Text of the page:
If your hair is falling out to the degree that mine was, you will not want to touch it too much. If I had brushed my hair, I think it would have all come out. I gently shampooed my hair and cut down to doing so every three days at the worst point. (See the Dr. Oz video below on how to have healthy hair.) This was actually healthy for my hair, and I am glad to have started this habit. I also did as little as possible to style my hair or pull it back. I did not go to the salon because I think their treatment could only have resulted in the most unimaginable loss of hair. These are the fears of someone suffering from this problem. I only colored my hair when absolutely necessary and I did so with semi-permanent dye to reduce the chemical effect on my scalp should my problem have been a result of a hair dye allergy.
8. Trim Your Hair Often
Trimming my hair often helped to make it appear thicker. Because of biotin, your hair will grow faster, so you may need to trim quite frequently.
9. Stop Using Harsh Products Such as Keratin and Dyes
When I began my battle with this condition I had strong suspicions that keratin was the culprit, and perhaps, initiated my problem. Avoid harsh chemicals like keratin in your everyday hair regimen. They are stronger than you think and you could have a counter-indication to them. Never get a keratin treatment. You can read online about the problems with hair loss that so many have experienced following such treatments. In my case, I was using a daily keratin shampoo and conditioner. I believe it may have been just too harsh for me. I began checking all my hair products and surprisingly, keratin was a main ingredient in so many of them. The ironic part is that keratin is touted as a means of improving the health and beauty of your hair. If you are having trouble with hair fall, I strongly recommend cutting out this use of this ingredient in your hair care regimen.
Also, during the time you are experiencing increased hair loss, be very careful of the way you color or highlight your hair. If you can cut it out altogether, I would recommend this option. Telogen effluvium does happen to women after they have a baby. This is thought to be due to the trauma that their bodies experience during birth or to the drastic change in hormone levels that occur. It begins about a month after birth. If you are young, and have no grays, lay off the chemical processing until you return to your normal hair cycles of growth and fall. If however, you are like me and have grays, you may not want to forgo coloring. As an alternative I use Natural Instincts semi-permanent hair color. It is less harsh, and I color my hair myself to ensure the gentlest touch, less I lose more of what I do have!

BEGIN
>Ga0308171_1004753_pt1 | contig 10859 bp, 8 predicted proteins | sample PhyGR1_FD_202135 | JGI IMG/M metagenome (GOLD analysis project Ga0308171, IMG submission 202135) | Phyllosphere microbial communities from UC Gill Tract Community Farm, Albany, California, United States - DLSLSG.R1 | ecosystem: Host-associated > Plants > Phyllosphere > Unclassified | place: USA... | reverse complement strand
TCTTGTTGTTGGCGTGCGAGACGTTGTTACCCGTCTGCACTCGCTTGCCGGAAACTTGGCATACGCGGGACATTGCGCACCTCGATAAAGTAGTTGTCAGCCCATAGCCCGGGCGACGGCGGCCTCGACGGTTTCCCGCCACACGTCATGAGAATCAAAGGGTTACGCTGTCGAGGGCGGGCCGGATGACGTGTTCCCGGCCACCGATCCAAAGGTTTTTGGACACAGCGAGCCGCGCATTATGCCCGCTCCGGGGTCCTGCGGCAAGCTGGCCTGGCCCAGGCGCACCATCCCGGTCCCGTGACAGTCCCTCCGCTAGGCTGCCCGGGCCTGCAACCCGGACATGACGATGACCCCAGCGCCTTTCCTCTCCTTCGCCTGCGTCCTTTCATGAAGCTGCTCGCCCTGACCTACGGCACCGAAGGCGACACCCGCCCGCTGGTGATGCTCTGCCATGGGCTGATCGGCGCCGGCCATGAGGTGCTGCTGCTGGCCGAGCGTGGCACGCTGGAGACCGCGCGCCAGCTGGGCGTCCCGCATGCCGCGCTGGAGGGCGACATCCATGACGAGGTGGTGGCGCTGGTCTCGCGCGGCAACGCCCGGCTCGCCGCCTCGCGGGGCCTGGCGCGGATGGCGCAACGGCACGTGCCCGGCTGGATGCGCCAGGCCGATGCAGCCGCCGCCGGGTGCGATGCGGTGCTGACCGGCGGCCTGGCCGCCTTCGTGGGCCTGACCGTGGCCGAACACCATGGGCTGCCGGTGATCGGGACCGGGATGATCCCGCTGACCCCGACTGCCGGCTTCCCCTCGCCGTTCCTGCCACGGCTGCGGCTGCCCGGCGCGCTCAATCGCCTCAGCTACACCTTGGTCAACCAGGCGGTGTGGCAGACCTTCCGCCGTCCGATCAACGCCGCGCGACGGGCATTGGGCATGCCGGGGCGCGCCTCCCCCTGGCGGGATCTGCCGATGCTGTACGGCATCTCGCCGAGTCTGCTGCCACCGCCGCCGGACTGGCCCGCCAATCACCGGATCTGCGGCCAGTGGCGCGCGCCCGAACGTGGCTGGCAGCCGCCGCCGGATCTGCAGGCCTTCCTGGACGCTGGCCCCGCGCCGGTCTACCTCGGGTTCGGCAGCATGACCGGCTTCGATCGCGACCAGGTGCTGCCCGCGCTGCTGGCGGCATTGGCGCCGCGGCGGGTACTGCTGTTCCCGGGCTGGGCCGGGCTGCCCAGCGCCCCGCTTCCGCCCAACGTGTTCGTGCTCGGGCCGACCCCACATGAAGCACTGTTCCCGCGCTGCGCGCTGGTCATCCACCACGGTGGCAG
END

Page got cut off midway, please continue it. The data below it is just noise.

10. Remain Positive and Have Faith
Telogen effluvium is said to resolve on its own over time. I have had a struggle with this problem for almost two years now, but it is finally getting better. I no longer experiencing so much hair loss and there are so many new, short hairs sprouting out of my head that there is no way I could ever doubt that I truly did experience severe hair loss those many months ago. If you truly have telogen effluvium, be confident that this issue does resolve. It takes time, but it does resolve. Especially if you follow the above strategies to amp up your health, things do get better. Remember that most people see improvement within 6 months, and for more severe cases like my own, perhaps it will be an ongoing issue that you can hopefully manage in the long term.
Be Careful of Options Like Rogaine
My personal opinion is that I do not think one should jump too quickly into using hair regrowth products on the market (such as Rogaine and the like). Such treatments can come with new sets of problems and symptoms that the person taking them must then deal with as well. Make sure you know exactly what you are getting into before you make any flash decisions about buying and using these products. They are definitely helpful for some types of hair loss, but perhaps, not the best solution for all individuals. Insofar as telogen effluvium is concerned, you may not need such interventions in the end so make this decision very carefully if you are leaning toward such an option. Again, be sure to get the advice of a medical professional.
Ways to Make Thinning Hair Look Fuller
In my article, "Women’s Health and Beauty: Ways to Make Thinning Hair Look Fuller," you can find some strategies I found helpful for making thinning hair look fuller.
Further Resources on Telogen Effluvium:
If you would like to read more about potential causes of telogen effluvium hair loss, you may find the following resources helpful:
The American Osteopathic College of Dermatology's website: Telogen Effluvium Hair Loss Article
Web MD: Hair Loss Health Center Page on Telogen Effluvium
American Hairloss Association: The Effluvium Page
Web MD: Women and Hair Loss: Possible Causes
Review of Important Information on Telogen Effluvium
After trying the “tricks" above, a better understanding of telogen effluvium may help you the most, as it will assist you in truly dealing with this issue and understanding that it could be a few years before you are completely through this rough patch. (No pun intended.) Here are the basic facts I have garnered about telogen effluvium. They are reinforced in my article, “Telogen Effluvium: What Finally Helped Me,” which I wrote as I was just stumbling out of the most difficult times of this condition. You may also want to read my article “Telegen Effluvium: Waiting for it to Pass,” if you would like further detail on my journey and what emotions you may be feeling, as well as sources for more information.
Telogen effluvium is an upset in the normal cycling of your hair growth and fall out patterns.
It can lower your self-esteem and try to steal your thunder, but you will come through.
It usually resolves on its own after a period of time.
Chronic telogen effluvium occurs when it goes beyond 6 month’s time but is less common than a normal six-month recovery.
Keeping a healthy attitude is the most important thing as you deal with this difficult situation.
Amping up your general health can only aid in restoring your hair, emotional wellness, and body, to a healthy state.
Good luck! I truly wish you well and hope to encourage you in your struggle with this very real problem. Better days ahead!